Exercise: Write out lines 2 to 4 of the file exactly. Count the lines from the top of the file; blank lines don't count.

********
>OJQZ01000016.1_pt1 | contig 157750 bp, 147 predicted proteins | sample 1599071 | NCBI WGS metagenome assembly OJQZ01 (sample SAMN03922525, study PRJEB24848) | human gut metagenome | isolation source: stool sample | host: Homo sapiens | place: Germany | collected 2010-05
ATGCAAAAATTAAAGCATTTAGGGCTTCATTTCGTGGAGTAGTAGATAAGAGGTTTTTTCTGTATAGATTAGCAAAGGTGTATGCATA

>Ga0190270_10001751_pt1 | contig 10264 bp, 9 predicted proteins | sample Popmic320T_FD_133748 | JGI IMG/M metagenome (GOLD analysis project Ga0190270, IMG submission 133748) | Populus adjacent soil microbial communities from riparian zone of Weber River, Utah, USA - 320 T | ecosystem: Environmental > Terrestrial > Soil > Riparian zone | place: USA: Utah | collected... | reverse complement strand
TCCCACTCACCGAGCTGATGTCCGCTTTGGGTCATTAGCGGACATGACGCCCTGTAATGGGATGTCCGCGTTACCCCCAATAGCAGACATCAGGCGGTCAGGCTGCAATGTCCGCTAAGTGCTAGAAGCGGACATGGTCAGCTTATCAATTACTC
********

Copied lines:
ATGCAAAAATTAAAGCATTTAGGGCTTCATTTCGTGGAGTAGTAGATAAGAGGTTTTTTCTGTATAGATTAGCAAAGGTGTATGCATA

>Ga0190270_10001751_pt1 | contig 10264 bp, 9 predicted proteins | sample Popmic320T_FD_133748 | JGI IMG/M metagenome (GOLD analysis project Ga0190270, IMG submission 133748) | Populus adjacent soil microbial communities from riparian zone of Weber River, Utah, USA - 320 T | ecosystem: Environmental > Terrestrial > Soil > Riparian zone | place: USA: Utah | collected... | reverse complement strand
TCCCACTCACCGAGCTGATGTCCGCTTTGGGTCATTAGCGGACATGACGCCCTGTAATGGGATGTCCGCGTTACCCCCAATAGCAGACATCAGGCGGTCAGGCTGCAATGTCCGCTAAGTGCTAGAAGCGGACATGGTCAGCTTATCAATTACTC